CDC expands warning to ALL types of romaine lettuce following E. coli outbreak
The US Centers for Disease Control and Prevention has expanded its warning about an E. coli outbreak connected to romaine lettuce to cover all forms of romaine, including whole heads and hearts of romaine grown in the Yuma, Arizona, growing area. A previous warning was limited to chopped forms of romaine, including salads and salad mixes.
The CDC based the new warning on eight new cases of acute gastroenteritis at a correctional facility in Nome, Alaska, that appear to be connected to the current outbreak affecting 53 people in 16 states. Thirty-one of those have been hospitalized, the CDC said, and although no one has died, five people have developed a type of kidney failure called hemolytic uremic syndrome.
“Because this outbreak involves a strain of E. coli bacteria (O157:H7) that can lead to serious illness including kidney failure, state officials are asking Alaskans to follow CDC recommendations and avoid any romaine lettuce products that could be contaminated,” said a news release from the state of Alaska.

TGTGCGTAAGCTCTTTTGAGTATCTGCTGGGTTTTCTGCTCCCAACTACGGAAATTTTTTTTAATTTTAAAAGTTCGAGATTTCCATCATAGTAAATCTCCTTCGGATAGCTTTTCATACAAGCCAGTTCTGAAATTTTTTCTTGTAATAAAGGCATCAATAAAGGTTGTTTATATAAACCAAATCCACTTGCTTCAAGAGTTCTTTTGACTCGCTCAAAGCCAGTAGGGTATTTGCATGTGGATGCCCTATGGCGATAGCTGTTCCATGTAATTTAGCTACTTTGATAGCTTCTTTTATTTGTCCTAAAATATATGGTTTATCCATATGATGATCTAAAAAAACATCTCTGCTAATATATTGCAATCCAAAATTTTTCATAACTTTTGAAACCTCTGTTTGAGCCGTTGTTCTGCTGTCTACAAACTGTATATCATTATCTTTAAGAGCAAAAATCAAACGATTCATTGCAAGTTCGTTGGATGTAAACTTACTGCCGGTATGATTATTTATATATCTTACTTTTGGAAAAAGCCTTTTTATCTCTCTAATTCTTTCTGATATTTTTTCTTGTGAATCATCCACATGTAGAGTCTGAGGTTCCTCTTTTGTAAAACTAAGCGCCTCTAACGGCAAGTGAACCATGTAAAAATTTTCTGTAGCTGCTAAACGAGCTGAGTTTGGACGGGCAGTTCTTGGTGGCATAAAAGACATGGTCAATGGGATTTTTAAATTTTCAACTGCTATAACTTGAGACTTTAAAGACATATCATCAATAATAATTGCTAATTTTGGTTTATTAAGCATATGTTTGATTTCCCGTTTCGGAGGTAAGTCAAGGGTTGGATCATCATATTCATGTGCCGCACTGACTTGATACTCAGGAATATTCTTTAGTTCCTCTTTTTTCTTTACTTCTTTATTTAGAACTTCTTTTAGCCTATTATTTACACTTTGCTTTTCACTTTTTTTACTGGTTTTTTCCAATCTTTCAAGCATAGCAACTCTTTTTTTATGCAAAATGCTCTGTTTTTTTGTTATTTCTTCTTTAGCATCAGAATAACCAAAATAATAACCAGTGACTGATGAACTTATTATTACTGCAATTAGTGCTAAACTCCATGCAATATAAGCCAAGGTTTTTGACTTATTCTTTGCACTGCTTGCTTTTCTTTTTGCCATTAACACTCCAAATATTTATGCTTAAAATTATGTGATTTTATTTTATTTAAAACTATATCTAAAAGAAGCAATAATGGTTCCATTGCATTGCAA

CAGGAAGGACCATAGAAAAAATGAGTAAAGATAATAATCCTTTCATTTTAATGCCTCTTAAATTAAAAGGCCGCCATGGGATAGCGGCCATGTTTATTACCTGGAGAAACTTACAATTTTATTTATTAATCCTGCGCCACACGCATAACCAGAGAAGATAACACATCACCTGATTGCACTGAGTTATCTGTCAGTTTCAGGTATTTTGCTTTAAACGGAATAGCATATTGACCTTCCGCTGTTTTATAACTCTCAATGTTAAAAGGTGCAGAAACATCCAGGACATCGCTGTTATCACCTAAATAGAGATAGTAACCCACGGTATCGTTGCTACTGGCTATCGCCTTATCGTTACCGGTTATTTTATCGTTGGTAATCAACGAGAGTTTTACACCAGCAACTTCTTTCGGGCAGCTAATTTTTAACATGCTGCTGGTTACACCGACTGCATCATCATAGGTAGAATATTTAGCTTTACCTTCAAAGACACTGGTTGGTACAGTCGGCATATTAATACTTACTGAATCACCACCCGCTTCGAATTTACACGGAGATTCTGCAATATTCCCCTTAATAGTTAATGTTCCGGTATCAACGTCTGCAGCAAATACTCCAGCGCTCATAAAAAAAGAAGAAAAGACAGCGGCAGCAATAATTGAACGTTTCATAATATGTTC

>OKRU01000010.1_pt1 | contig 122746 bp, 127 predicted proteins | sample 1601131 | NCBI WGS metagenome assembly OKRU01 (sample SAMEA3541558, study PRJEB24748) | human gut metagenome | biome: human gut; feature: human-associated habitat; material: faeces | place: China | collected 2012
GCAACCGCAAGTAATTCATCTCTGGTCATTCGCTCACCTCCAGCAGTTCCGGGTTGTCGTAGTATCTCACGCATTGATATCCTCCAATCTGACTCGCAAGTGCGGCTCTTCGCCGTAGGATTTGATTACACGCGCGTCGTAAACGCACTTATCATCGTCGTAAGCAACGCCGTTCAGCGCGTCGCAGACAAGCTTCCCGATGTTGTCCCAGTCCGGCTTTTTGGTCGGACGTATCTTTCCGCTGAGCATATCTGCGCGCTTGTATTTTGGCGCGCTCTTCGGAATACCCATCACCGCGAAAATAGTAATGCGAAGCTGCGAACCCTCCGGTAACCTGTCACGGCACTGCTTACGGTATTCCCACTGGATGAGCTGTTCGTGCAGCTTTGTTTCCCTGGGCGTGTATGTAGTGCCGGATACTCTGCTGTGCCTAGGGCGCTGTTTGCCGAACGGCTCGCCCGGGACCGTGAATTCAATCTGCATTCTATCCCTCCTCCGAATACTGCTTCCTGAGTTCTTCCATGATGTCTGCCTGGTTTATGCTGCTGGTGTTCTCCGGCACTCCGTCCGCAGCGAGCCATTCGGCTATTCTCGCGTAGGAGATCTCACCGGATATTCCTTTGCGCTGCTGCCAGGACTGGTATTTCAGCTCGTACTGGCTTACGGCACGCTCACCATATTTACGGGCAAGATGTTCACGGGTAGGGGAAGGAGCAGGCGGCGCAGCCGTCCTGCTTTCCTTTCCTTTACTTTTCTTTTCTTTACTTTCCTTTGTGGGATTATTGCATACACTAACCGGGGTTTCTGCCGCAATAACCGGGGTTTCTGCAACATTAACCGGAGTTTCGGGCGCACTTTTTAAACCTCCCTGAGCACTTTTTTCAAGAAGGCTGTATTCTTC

While the current cases are connected to the Yuma, Arizona, area, the CDC warns that package labels do not often identify growing regions. Therefore, consumers should throw out any romaine lettuce in their homes, even if partially eaten, and avoid eating romaine at restaurants unless the establishment can confirm that the lettuce is not from Yuma. No common grower, supplier, distributor or brand from the Yuma area has been identified.
Symptoms of this strain of E. coli include severe stomach cramps, vomiting, and diarrhea, which is often bloody, officials said. Anyone with these symptoms should see a health provider immediately and report their infection to local departments of health and social services.
Infections from these bacteria often take three to four days to develop. Most are gone within a week, but some can last longer and be more severe, the CDC said.
E. coli are a diverse family of bacteria that can be found in the environment, in foods and in the intestines of people and animals. Most strains are harmless. To avoid becoming infected with a harmful strain, the CDC recommends using proper hygiene; cooking meat at proper temperatures; avoiding raw milk, unpasteurized dairy products and juices; and not swallowing water when swimming.
Since lettuce is suspected to be the cause of the current outbreak, would it help to wash your greens before eating? No, said Ian Williams, chief of the CDC’s Outbreak Response and Prevention Branch.
“This bacteria can actually get inside the lettuce leaf,” he said. “Washing it doesn’t make it safe.”